This season, Artists’ Theater of Boston committed to a year-long video project focused on ending relationship-based, gendered, and sexual violence in collaboration with The Uncomfortable Conversation, Inc.

In September, we shot Part One of the series in 1 day, 2 locations, 28 videos, and with over 40 actors and volunteers. Now, you have a chance to learn from the actors involved, dive into the core issues of these videos, and come away with new tools and resources.

We invite you to join us for this virtual Screening & Discussion, where we will premier 6 new short films as we work together to normalize conversations about sexual assault and healthy and unhealthy relationships. Discussions will be led in small groups by teams of facilitators.

Thursday, June 25th at 7:30 pm

Register here for free!

Participants will be sent a Zoom link ahead of the screening.

This event is free, but donations are accepted.

ATB Season Auditions!

Artists’ Theater of Boston is hosting an open audition for our 19/20 Season: Gender & Power

Season Auditions will take place on Sunday September 8th, at a location near South Station to be given upon audition confirmation.

Auditions will take place between 2pm-8pm. To request an audition slot, email info@artiststheater.org with your preferred time frame as well as your headshot and resume. If you cannot attend our 9/8 audition but wish to be seen for our season, please email us regardless so that we can possibly book another time with you.

Please prepare a 1-2 minute contemporary monologue, and possibly be prepared to read sides as well.

ATB recognizes that the themes our season is centered around hold complex and deeply personal meanings to everyone. We strive to support all folks involved in our work as they navigate potentially difficult materials and conversations they are part of, from the audition process onward. If any material you encounter during any component of working with us, including the audition process, brings up anything for you that you’d like support around, please let us know and we will direct you to trusted resources we are connected to.

Artists’ Theater of Boston is committed to producing thoughtful, evocative works that challenge systemic injustices facing our communities through the collaborative process of making theater.
ATB is committed to inclusive and equitable casting.

Productions & Readings will include an actor stipend.

Descriptions & Casting Breakdowns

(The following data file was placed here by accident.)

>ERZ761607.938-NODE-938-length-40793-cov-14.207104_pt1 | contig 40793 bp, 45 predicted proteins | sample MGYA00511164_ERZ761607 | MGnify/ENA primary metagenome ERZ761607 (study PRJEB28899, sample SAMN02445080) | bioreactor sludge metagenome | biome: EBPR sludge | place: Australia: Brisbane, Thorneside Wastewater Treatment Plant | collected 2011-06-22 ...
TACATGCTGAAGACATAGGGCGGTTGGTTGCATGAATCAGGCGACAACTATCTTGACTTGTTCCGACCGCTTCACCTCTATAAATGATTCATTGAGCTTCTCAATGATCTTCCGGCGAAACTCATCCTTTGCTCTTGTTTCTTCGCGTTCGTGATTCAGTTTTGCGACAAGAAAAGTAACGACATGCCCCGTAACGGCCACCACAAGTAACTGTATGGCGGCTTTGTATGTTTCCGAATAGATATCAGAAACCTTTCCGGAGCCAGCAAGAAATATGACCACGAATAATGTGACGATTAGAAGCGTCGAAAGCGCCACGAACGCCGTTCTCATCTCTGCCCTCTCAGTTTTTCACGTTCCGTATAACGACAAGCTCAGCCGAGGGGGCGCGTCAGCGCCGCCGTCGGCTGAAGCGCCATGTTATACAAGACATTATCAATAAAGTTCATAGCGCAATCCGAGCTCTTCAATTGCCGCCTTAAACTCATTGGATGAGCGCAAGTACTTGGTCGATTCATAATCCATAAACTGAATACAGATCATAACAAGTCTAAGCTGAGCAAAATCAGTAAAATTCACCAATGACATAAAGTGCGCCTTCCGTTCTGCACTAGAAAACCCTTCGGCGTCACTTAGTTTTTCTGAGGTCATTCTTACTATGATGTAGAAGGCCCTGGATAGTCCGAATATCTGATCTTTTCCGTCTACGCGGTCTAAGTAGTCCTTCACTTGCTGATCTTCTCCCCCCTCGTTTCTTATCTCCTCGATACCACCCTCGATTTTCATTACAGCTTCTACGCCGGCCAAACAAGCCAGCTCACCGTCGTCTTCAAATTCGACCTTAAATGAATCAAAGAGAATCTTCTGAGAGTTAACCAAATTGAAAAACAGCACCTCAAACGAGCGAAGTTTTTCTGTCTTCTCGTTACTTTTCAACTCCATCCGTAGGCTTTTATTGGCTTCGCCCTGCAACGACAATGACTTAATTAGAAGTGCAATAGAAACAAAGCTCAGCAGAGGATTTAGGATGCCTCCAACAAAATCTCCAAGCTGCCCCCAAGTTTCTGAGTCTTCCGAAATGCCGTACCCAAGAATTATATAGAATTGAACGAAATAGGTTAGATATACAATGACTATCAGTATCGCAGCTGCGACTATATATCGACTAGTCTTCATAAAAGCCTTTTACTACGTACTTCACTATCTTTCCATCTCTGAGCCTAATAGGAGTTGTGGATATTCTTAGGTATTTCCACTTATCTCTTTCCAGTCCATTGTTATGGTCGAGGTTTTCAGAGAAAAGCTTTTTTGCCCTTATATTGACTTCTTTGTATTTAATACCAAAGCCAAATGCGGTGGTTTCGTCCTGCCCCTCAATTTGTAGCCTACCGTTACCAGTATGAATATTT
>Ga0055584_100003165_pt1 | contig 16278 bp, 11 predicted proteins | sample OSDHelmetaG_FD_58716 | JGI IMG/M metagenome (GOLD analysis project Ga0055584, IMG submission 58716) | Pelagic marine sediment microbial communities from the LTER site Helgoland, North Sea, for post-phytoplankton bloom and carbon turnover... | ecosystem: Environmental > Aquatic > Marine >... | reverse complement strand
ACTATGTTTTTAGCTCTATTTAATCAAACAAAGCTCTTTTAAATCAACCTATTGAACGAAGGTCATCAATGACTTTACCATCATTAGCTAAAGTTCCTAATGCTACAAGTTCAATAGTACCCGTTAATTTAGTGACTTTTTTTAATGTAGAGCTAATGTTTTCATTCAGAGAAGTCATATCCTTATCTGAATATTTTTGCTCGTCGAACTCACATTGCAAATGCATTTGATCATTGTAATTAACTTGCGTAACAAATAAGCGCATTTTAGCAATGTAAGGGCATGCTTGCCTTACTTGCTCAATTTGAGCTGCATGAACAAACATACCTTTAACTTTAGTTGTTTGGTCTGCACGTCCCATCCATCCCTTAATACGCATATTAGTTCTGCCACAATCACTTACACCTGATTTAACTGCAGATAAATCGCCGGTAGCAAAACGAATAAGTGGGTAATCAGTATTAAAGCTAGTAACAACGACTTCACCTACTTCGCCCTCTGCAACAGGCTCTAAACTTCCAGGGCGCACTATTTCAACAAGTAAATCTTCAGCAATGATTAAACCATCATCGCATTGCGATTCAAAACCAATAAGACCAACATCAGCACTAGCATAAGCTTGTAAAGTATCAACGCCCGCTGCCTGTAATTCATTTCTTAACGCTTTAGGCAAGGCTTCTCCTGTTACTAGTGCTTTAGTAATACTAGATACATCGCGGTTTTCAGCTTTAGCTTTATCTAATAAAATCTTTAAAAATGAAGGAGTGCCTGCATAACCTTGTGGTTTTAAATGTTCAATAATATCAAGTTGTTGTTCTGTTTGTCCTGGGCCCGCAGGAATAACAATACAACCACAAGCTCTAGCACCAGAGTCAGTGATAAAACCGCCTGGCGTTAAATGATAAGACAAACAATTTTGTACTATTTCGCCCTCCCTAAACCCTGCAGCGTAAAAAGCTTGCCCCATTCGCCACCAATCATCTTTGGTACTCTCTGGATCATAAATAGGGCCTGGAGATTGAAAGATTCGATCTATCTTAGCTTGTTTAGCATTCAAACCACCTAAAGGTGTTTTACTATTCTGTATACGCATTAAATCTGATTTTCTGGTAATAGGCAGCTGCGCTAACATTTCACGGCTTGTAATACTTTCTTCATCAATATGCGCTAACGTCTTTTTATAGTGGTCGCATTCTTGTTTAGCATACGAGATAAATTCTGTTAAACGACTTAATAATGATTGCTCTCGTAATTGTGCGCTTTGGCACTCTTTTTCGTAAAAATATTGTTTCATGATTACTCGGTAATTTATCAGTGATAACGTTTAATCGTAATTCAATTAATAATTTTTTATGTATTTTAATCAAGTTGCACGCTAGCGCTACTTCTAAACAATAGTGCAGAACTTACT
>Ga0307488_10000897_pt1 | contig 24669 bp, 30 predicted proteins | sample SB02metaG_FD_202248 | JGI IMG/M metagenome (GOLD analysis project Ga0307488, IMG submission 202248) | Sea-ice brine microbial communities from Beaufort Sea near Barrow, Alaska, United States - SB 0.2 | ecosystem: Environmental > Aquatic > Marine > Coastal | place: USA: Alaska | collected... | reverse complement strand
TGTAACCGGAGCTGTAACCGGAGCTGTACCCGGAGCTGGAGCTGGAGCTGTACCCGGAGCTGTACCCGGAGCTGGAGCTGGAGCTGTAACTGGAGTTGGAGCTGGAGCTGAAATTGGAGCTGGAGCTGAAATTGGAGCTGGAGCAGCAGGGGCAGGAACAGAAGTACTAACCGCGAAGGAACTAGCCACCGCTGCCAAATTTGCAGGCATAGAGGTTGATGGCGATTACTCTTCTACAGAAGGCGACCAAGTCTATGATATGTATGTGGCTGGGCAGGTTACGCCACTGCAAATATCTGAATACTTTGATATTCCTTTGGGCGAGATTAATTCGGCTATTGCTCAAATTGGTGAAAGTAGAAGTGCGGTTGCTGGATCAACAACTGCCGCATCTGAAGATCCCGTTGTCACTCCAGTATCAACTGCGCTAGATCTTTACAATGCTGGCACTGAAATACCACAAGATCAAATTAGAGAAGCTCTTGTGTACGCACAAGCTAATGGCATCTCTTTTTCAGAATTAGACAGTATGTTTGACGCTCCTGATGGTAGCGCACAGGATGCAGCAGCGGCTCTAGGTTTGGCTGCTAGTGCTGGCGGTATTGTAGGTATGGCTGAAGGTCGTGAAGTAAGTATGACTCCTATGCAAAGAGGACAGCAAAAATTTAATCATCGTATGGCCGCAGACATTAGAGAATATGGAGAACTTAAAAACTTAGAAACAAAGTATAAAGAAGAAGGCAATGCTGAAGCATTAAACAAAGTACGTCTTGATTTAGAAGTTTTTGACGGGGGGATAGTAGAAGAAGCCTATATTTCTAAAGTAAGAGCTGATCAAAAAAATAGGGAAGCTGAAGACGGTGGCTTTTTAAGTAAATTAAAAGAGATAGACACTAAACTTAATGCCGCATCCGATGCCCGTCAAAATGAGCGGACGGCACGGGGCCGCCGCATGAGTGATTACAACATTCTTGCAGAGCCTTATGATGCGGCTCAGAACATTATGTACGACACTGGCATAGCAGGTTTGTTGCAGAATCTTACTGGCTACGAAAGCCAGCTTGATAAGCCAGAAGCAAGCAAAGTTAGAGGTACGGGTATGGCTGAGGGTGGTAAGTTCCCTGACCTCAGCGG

She Eats Apples
By Stephanie K Brownell

She Eats Apples is a nonlinear exploration of rape culture as seen through the eyes of four teenagers embroiled in the complexities of growing up. When sixteen-year-old Ashley realizes her first time was significantly less than perfect, Ashely is forced to navigate through the realization that sometimes the people you love and trust don’t view betrayal the same way you do. What does it mean to identify as a survivor when you are a teenager, and what are the risks if you don’t? Reality and fantasy intertwine as Ashley finds the breadcrumbs of her experience in biology lessons, hopscotch rhymes, fairytales and art history. The play asks: How can we imagine a culture of consent and healthy relationships when we are embroiled in the complex web of rape culture, when we are taught through media, casual conversation, and uncritiqued views of history that what doesn’t feel right inside our own bodies, is just normal?

She Eats Apples is the winner of the National Partners of the American Theatre Playwriting Excellence Award and runner-up for WomenWorks 2015. The play has been developed around the country including significant development through educational institutions such as Boston University MA, Queensboro College NY, Carthage College WI, Breaking Barriers at Strath Haven High School PA.

Casting Breakdown:

ASHLEY: 16, f, any ethnicity. An A student, book smart and kind of a good girl, but being good means filling certain roles.

LILY: 16, f, any ethnicity. The best friend, the self-styled “slutty friend,” perky, flirty, the evolution of Emily Post.

BEN: 16, m, any ethnicity. The boyfriend, a dreamboat who thinks he’s a sidekick.

SHE: 16, f, any ethnicity. The outcast, the group-styled slut, Jeanne d’Arc suffragette, victim of the rumor mill… if not more.

GIRL 1: f, any ethnicity. Plays Sarah, 8; Mason, 16, the bro; Teacher, 37; a Witch; a Psychiatrist.

GIRL 2: f, any ethnicity. Plays Becky, 8; Trevor, 16, the sports star; a Witch, a Police Officer.

By Diana Burbano